€170k award in stillborn baby case
A High Court judge has awarded €170,000 damages to a woman whose baby was still-born due to the necessary blood not being available in an ambulance.
Fiona Ní Chonchubhair was bleeding internally and almost 32-weeks pregnant when she was sent on a two-hour 110km journey from Kerry General Hospital in Tralee to Cork Regional Hospital in 2009.
What had happened to Ms Ní Chonchubhair and her husband Stephen Cotter during this second pregnancy was “a disaster”, “the stuff of nightmares” and must be “burnt into their memories as an example of the most disastrous incompetence”, Mr Justice Sean Ryan said.
It was “scarcely credible in this day and age” an ambulance would be arranged and a patient suffering an internal bleed would be put in that ambulance without someone thinking of having the necessary cross-matched blood for transfusion, he said.
What had happened involved “bad decision making”, “extraordinary ineptitude” and a further delay when she arrived at hospital, he said. It was accepted by the HSE this led to “a dreadful tragedy whereby the couple’s baby died".
The judge said he must award damages on the basis of legal principles, not on the basis of expressing human sympathy or his sense of indignation this had happened. He assessed damages in a total sum of €170,000 for Ms Ní Chonchubhair against the HSE.
In her action, Ms Ní Chonchubhair (36), Countess Road, Killarney, Co Kerry, sued for severe personal injuries and shock due to negligence and breach of duty arising from the still-birth of her son Aodh.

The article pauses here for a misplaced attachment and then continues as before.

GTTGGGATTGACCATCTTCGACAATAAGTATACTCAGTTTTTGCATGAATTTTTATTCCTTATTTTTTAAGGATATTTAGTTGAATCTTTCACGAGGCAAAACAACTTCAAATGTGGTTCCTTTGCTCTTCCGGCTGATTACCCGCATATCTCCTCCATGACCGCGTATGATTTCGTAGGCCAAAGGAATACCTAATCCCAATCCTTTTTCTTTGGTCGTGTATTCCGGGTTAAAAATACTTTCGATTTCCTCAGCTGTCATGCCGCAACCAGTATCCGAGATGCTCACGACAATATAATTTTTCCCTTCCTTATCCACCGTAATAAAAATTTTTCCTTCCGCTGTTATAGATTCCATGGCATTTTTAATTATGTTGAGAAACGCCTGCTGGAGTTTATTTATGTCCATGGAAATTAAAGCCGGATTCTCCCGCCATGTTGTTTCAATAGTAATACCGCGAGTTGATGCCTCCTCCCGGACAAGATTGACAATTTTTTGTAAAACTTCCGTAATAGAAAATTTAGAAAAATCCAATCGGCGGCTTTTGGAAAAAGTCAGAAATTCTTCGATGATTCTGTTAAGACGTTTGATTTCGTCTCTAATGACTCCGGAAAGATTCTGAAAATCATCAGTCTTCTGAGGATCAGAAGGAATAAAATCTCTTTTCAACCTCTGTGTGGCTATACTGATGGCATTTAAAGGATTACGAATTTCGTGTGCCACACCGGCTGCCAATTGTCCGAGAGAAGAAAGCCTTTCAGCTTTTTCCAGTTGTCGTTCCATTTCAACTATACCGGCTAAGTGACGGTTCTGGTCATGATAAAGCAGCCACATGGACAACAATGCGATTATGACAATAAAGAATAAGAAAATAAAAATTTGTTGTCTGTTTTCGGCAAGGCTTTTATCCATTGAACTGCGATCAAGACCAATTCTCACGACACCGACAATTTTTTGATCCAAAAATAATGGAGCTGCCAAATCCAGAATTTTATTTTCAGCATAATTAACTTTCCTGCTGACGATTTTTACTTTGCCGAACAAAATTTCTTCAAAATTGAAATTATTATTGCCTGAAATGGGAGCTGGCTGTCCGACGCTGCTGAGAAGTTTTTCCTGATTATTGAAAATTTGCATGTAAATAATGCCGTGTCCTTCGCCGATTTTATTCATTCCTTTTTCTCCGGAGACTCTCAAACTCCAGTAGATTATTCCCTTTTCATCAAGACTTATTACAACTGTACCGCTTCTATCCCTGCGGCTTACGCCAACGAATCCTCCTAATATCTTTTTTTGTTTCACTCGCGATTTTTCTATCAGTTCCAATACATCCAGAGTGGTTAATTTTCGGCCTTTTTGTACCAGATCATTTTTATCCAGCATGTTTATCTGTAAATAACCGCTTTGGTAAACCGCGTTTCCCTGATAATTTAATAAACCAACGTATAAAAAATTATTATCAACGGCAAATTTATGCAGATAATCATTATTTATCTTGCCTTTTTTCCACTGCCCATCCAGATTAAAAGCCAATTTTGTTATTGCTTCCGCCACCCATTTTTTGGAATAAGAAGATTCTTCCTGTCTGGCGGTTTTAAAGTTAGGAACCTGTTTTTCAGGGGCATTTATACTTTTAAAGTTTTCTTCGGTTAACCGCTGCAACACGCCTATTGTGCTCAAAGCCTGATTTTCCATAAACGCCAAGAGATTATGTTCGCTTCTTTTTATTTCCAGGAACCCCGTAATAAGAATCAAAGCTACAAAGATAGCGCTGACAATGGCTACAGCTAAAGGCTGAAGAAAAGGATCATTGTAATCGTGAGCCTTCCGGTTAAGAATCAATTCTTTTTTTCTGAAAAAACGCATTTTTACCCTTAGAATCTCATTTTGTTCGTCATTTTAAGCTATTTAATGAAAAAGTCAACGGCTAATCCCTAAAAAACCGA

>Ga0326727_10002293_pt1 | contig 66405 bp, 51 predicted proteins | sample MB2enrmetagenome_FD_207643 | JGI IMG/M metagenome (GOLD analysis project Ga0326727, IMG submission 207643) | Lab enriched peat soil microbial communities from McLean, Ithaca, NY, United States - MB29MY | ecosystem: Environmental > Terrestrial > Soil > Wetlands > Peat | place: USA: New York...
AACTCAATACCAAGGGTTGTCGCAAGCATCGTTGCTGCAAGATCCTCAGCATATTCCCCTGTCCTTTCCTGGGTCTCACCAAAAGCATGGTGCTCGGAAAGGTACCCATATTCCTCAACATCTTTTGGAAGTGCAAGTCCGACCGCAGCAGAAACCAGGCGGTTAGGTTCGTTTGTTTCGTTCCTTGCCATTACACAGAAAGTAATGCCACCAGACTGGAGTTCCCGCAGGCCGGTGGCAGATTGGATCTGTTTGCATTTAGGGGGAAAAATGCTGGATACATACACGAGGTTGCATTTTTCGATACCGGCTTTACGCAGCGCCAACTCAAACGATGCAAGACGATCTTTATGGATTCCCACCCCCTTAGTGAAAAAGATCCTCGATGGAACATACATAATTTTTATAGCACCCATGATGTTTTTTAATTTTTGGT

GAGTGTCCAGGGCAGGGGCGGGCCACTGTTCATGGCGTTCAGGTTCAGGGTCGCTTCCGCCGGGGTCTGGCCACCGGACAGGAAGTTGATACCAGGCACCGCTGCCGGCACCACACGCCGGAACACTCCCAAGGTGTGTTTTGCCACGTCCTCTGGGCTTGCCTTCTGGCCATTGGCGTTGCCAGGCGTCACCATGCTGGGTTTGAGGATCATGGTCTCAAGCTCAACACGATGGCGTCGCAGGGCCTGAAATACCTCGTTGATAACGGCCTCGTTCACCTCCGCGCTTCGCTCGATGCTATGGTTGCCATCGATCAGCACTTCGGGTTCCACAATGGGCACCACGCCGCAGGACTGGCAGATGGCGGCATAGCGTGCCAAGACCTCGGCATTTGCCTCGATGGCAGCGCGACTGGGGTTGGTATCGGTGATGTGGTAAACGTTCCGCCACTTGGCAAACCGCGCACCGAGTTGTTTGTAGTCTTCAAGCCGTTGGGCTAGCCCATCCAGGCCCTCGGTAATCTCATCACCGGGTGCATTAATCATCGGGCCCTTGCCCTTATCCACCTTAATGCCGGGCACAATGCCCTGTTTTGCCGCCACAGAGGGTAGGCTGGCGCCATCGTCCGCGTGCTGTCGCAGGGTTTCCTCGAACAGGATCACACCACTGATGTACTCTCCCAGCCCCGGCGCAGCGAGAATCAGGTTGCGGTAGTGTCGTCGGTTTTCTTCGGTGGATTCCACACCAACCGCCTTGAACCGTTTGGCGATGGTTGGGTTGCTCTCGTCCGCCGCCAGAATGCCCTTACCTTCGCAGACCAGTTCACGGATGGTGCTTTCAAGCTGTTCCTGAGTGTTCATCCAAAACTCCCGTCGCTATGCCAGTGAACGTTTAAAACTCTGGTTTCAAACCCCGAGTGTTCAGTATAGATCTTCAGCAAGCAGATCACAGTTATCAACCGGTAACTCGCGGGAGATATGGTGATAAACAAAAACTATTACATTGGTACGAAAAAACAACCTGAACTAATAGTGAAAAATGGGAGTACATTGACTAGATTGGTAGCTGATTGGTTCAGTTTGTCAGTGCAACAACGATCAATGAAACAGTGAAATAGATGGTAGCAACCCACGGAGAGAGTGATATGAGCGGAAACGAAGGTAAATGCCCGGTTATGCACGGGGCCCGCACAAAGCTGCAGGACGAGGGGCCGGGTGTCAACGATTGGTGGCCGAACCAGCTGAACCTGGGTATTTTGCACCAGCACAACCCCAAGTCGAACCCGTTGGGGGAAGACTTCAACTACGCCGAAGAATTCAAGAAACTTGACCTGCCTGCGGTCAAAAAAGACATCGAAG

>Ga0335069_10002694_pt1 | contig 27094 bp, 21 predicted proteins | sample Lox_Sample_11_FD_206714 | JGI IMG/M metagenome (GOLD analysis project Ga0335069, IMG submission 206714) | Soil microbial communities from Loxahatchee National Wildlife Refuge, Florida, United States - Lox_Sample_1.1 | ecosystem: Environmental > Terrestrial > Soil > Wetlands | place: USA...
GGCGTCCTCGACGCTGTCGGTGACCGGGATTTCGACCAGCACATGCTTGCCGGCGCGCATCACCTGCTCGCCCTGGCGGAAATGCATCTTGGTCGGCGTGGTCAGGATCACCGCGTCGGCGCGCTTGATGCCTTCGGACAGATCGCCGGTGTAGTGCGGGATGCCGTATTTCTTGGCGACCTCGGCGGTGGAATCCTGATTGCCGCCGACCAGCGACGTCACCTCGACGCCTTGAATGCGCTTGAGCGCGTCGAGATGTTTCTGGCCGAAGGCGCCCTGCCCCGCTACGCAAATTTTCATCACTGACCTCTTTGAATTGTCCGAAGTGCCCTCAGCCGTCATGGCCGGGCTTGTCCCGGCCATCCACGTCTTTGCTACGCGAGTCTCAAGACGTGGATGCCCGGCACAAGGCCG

Ms Ní Chonchubhair was sent by ambulance from Kerry General Hospital in Tralee on a 110km journey to Cork Regional Hospital. When the ambulance arrived at CRH, it took another 15 to 20 minutes for the crew to locate the accident and emergency unit, the court heard.
Ms Ní Chonchubhair was operated on and received six units of blood to replace what she had lost but the transfusion was too late for her baby who was delivered still-born by emergency cesarean section on May 16th, 2009.
Had she received a transfusion en route, she would have suffered a less severe level of hypovolemic shock which had resulted in the baby not getting enough oxygen, her counsel Eugene Gleeson SC said.
Emily Egan SC, for the HSE, had at the outset of the case offered an apology for what had happened to the couple. Liability was admitted and the case was before the judge for assessment of damages only.